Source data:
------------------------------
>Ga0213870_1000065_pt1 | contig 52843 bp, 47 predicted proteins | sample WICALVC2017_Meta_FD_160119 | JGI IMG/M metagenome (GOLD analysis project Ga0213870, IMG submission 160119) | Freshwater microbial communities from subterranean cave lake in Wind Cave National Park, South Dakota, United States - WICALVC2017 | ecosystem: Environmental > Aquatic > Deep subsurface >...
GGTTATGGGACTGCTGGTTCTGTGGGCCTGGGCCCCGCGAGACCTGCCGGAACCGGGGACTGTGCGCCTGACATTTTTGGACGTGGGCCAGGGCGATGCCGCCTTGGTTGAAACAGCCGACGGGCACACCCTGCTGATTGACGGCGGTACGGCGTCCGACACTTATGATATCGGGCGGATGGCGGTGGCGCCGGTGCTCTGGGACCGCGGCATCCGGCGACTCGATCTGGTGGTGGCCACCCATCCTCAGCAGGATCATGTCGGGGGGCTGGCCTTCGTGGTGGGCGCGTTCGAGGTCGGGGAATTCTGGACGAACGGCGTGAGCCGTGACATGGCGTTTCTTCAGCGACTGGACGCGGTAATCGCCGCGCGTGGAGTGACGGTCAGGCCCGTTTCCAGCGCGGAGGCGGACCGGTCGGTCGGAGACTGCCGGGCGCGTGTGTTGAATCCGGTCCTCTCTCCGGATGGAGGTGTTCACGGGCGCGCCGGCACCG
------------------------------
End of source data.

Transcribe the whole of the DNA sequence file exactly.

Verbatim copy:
>Ga0213870_1000065_pt1 | contig 52843 bp, 47 predicted proteins | sample WICALVC2017_Meta_FD_160119 | JGI IMG/M metagenome (GOLD analysis project Ga0213870, IMG submission 160119) | Freshwater microbial communities from subterranean cave lake in Wind Cave National Park, South Dakota, United States - WICALVC2017 | ecosystem: Environmental > Aquatic > Deep subsurface >...
GGTTATGGGACTGCTGGTTCTGTGGGCCTGGGCCCCGCGAGACCTGCCGGAACCGGGGACTGTGCGCCTGACATTTTTGGACGTGGGCCAGGGCGATGCCGCCTTGGTTGAAACAGCCGACGGGCACACCCTGCTGATTGACGGCGGTACGGCGTCCGACACTTATGATATCGGGCGGATGGCGGTGGCGCCGGTGCTCTGGGACCGCGGCATCCGGCGACTCGATCTGGTGGTGGCCACCCATCCTCAGCAGGATCATGTCGGGGGGCTGGCCTTCGTGGTGGGCGCGTTCGAGGTCGGGGAATTCTGGACGAACGGCGTGAGCCGTGACATGGCGTTTCTTCAGCGACTGGACGCGGTAATCGCCGCGCGTGGAGTGACGGTCAGGCCCGTTTCCAGCGCGGAGGCGGACCGGTCGGTCGGAGACTGCCGGGCGCGTGTGTTGAATCCGGTCCTCTCTCCGGATGGAGGTGTTCACGGGCGCGCCGGCACCG